My pace was slower than during any of my extended training runs. Whether it was the humidity, the heat, the hills, the people, or just the anxiety of running in my first marathon, something was getting to me. I was struggling badly, and I didn’t know how to recover.

By mile 11, I was already feeling it.

By mile 11, I held a 10:30 pace, about 10 seconds off the predetermined 11.2 mile cutoff time. At this point of the course, the half-marathoners continue on to their finish, less than 2 miles away, and the full marathoners turn left and venture out for 15 more miles.

The marathon route was still open. I turned left and continued on—already winded, fatigued, and wondering if I would live to see mile 26. But I was home free—or so I thought. Though it seemed apparent that I wasn’t going to reach my goal time, at least I was going to finish.

Halfway Home

I started walking for the first time right before the halfway point. How am I this tired already? My calves cramped badly. It seemed as though both of my calf muscles wanted to recede into my legs.

We’ve had enough, they seemed to be telling me as they pulsated with each step and forced me to stop and stretch them out every few hundred yards. My calves had never cramped during training, but the humidity was taking a toll on my body.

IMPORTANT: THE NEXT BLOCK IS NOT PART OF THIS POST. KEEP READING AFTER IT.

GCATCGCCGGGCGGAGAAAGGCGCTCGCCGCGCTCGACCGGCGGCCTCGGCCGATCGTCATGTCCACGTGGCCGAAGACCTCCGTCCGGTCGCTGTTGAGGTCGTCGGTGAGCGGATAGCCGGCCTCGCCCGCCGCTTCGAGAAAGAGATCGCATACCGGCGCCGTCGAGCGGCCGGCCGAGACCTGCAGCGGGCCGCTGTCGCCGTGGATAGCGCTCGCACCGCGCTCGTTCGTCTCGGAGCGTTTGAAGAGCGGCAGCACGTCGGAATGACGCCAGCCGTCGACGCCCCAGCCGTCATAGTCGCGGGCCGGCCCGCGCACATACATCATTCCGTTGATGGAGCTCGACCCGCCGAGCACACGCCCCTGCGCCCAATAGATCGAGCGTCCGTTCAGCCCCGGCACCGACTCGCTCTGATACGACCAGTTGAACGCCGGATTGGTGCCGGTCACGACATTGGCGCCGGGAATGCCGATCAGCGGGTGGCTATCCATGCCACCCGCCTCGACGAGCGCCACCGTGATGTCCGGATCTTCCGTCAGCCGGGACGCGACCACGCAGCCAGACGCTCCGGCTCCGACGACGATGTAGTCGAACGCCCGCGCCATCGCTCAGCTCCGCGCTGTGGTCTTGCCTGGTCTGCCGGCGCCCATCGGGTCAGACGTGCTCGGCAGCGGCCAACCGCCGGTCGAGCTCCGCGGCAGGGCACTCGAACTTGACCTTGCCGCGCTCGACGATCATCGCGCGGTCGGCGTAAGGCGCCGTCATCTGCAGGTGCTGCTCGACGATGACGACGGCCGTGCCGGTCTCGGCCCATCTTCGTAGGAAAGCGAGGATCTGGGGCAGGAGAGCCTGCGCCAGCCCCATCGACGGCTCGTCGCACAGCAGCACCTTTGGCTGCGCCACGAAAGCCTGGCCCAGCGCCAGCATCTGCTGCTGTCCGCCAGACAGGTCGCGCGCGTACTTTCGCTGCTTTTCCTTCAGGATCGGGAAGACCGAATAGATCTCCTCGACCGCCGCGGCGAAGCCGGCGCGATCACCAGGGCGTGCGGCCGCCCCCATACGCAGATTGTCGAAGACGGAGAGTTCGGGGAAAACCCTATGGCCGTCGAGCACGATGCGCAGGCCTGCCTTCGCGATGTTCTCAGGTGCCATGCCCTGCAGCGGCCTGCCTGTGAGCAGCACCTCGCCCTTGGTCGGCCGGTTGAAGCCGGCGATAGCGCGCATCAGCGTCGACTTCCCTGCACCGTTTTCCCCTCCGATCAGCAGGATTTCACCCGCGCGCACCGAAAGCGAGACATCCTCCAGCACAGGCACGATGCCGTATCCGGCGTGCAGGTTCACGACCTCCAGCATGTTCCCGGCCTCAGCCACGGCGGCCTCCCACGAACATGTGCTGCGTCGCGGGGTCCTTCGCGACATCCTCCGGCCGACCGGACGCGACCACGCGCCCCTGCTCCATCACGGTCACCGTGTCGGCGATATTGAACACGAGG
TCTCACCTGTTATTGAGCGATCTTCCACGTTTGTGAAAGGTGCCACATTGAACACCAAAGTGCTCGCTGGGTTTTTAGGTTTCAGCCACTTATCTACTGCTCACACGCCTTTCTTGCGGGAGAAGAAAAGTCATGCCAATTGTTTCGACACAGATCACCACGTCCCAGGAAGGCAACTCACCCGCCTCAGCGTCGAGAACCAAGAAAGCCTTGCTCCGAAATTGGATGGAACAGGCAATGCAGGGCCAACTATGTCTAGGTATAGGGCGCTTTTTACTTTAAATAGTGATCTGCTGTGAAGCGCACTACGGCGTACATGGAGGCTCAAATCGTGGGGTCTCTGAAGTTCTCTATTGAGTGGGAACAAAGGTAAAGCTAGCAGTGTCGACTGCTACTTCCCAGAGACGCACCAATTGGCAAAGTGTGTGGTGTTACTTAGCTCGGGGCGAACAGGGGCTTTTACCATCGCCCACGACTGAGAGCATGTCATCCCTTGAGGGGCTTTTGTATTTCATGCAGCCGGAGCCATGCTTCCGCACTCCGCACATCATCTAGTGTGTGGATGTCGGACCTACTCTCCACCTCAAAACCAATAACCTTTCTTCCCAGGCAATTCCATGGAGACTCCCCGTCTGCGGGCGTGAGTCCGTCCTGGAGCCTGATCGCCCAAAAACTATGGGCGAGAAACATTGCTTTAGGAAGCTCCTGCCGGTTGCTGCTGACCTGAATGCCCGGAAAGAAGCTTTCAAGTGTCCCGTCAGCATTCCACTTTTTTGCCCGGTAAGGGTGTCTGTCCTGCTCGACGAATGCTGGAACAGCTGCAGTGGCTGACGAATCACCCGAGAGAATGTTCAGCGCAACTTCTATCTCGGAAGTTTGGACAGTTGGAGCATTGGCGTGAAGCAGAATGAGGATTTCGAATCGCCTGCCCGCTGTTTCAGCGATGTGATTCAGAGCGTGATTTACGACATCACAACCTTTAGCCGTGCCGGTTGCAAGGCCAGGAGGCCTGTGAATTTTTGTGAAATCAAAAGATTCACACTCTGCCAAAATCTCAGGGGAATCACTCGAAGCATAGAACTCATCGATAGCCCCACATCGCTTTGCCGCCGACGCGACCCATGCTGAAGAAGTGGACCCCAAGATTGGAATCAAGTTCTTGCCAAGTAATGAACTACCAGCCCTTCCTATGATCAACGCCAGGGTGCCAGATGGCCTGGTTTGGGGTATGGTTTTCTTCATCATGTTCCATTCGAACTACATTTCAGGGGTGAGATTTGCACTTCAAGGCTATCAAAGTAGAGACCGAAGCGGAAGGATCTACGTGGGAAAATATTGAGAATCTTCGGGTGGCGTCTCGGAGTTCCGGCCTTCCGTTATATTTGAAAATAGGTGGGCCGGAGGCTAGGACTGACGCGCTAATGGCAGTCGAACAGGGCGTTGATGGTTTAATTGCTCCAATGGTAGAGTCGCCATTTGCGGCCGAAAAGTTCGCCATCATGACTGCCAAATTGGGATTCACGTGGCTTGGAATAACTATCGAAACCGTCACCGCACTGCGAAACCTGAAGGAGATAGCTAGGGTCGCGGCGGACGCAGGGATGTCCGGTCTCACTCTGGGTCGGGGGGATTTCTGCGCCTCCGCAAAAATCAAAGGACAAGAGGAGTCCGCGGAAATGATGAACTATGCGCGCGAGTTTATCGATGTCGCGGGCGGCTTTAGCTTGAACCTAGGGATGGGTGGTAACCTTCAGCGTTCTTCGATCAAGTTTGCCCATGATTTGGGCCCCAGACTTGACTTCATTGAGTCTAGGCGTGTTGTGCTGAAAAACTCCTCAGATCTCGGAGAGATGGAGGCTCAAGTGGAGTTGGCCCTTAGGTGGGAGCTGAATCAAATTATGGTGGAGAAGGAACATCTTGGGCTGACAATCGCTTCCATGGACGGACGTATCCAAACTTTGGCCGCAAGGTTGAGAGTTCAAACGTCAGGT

The skies darkened as clouds moved in. Around mile 15, we turned right onto a greenway that follows the Cumberland River for a couple of miles. Just before the turn, I noticed a female jogger sitting in a small parking lot and bawling as she held her ankle. Her race was over.

I felt bad for her, but I had to keep moving. A police officer stood a few yards away.

“What’s the weather looking like?” I asked him.

“It’ll be here in about 45 minutes,” he said. “Maybe less.”


The rain started within 30 minutes. I had just passed the mile 17 marker when a lighting bolt struck a few miles away. Sporadic thunder echoed all around us. I began walking again, chatting with a woman who was limping from a right knee injury.

“This is awesome!” she said. “The rain feels great!”

The rain picked up intensity and the wind began to whip across the highway. Every half mile or so, a police officer would announce over a megaphone: “Runners, there is severe weather in the area. We advise you to take shelter. However, you may continue on if you choose to do so.”

No one was taking shelter. Some of us ran. Some of us walked. But we all kept moving.  For the next two miles, I continued walking and lightly jogging to ease some of the cramping in my legs. My upper thighs tightened as the cold rain poured down. My legs hated me.

After a couple of miles of trudging through the storm, the skies lightened and the rain tapered as we moved through the Bicentennial Mall area of the course. Downtown Nashville was once again in sight.